New Developments in Controlled Nucleation

Nucleation technology has advanced; maybe it’s time to advance yours

By Eugene Wexler, senior manager, Chemicals & Environment, Linde; and Joe Brower, Process Services Manager, IMA Life

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Freeze drying, also known as lyophilization, plays an important role in drug manufacturing by stabilizing delicate pharmaceutical and biological products. Over the past several decades, significant progress has been made in the design of freeze-drying processes enabling the industry to take full advantage of the recently developed technologies, including those in the field of controlled nucleation.

Freeze drying was developed commercially in the 1940s to produce a dry product that can be readily reconstituted to its original form by adding solvent (usually, water) when required [1]. Removing moisture slows down chemical, microbiological and physical degradation processes, therefore extending the shelf life of the products.

Freeze drying is a process comprised of three main steps: freezing (solidification), primary drying (ice sublimation), and secondary drying (moisture desorption), and can take several days to accomplish. The overall efficiency and consistency of the entire process, as well as ensuring high quality of the products, largely depends on the nucleation temperature. Temperature directly affects the size of ice crystals which, in turn, determines the pore size distribution, and therefore, resistance of the porous freeze-dried matrix to vapor flow.


In order for nucleation to occur, two process conditions must be met: the product temperature has to be lower than the freezing point of the solution and there have to be nucleation sites present to trigger the process. The temperature difference between the equilibrium freezing point and the ice nucleation point is known as super-cooling. A lower nucleation temperature, or a higher degree of super-cooling, results in more ice-nuclei and smaller ice crystals. On the other hand, higher nucleation temperature, or a lower degree of super-cooling, results in fewer ice-nuclei and larger ice crystals, which eventually form pores and pore networks. Larger pores enable higher sublimation rates, hence shorter drying cycles, as well as reduced reconstitution times and improved finished product attributes. It is also important that all vials nucleate at the same temperature, to ensure consistency of the product morphology, resultant cake structure and appearance, as well as uniformity of the product from vial to vial. However, in absence of nucleation sites (uncontrolled conditions), which is very common in the case of smooth-wall sterilized glass vials, the spread in nucleation temperatures between different vials, and hence, non-uniformity of the final product, could be quite significant.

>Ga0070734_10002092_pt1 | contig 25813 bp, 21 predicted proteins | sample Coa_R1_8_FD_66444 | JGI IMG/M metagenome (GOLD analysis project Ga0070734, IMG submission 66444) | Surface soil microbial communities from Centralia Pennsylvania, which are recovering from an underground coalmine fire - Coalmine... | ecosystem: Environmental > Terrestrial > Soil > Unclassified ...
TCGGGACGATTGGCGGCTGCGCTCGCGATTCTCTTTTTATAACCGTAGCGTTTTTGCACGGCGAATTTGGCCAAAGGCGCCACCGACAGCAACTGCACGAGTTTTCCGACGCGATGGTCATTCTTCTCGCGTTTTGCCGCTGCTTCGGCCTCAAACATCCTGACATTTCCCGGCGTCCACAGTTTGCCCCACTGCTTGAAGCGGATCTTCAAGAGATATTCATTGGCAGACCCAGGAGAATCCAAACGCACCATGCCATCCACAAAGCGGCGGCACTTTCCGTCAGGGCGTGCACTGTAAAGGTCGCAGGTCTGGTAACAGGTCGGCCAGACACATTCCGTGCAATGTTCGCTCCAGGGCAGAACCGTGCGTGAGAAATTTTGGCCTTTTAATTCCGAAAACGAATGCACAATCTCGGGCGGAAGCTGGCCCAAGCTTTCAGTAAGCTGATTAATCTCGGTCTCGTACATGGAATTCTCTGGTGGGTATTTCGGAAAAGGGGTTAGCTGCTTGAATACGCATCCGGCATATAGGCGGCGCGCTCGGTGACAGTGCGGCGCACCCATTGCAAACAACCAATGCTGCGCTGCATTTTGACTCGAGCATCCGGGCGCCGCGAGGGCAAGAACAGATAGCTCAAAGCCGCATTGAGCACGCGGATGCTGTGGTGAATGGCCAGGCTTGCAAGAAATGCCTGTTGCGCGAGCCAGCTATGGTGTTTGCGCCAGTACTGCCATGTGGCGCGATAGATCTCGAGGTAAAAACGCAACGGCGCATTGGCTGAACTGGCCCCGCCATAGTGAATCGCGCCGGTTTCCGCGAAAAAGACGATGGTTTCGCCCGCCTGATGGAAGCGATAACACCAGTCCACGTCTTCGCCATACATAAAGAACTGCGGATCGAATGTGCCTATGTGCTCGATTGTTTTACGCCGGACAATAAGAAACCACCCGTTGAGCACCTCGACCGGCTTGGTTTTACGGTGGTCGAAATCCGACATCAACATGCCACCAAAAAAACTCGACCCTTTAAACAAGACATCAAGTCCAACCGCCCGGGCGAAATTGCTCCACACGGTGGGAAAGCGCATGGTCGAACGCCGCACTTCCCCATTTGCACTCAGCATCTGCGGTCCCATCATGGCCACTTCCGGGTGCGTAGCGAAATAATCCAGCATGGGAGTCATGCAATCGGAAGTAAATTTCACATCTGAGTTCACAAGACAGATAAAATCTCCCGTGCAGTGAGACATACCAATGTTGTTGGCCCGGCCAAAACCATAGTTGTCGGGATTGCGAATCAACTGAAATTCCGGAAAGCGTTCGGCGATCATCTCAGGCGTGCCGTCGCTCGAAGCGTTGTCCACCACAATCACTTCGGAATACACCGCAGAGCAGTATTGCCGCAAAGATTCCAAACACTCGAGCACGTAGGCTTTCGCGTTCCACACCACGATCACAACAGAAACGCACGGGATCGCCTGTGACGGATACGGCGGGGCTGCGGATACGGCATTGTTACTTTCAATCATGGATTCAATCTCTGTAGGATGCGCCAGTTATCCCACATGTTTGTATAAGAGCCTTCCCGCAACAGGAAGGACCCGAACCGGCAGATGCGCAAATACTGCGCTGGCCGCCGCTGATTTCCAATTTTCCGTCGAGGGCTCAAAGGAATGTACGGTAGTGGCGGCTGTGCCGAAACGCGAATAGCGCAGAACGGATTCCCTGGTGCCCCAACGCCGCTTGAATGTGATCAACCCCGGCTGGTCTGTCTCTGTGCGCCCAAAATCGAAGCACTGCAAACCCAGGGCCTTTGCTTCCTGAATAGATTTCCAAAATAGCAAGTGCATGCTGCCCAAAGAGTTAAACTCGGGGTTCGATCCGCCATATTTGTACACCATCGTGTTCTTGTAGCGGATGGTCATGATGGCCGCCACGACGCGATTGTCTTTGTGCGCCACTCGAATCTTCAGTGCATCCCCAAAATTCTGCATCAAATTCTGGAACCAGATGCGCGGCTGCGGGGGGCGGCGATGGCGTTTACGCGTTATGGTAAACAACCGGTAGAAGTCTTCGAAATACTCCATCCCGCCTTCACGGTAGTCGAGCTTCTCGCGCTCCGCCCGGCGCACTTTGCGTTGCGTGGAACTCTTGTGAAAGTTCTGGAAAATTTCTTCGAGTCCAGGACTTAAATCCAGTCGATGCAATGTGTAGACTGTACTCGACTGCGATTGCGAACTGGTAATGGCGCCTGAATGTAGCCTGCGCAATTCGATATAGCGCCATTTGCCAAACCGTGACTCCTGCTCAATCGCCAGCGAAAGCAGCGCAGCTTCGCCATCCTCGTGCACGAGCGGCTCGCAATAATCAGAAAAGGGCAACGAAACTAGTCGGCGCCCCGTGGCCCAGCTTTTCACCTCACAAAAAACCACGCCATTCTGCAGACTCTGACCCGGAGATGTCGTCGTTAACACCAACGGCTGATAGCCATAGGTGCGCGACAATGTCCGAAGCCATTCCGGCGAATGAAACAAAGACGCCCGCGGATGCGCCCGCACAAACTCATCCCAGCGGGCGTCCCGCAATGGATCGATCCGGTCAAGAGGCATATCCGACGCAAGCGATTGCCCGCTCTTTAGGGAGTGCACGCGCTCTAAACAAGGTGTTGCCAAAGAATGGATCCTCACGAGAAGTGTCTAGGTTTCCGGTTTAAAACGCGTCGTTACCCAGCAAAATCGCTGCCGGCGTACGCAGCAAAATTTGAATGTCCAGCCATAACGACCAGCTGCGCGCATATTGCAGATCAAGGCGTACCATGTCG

The freezing step, therefore, is one of the most important steps in the lyophilization process. Handling freezing in a “controlled” versus “uncontrolled” or “random” fashion results in a number of benefits to the product manufacturers as well as end-users.

Products that could benefit from implementation of controlled nucleation include: biological products like protein and peptide formulations, vaccines, liposome and small-chemical drugs susceptible to physical and chemical degradation, as well as other injectables, which must remain effective from manufacture to patient administration [2]. Due to the rapid growth in biological therapies, the demand for freeze drying has never been higher, and this trend is expected to continue for the next decade [3].

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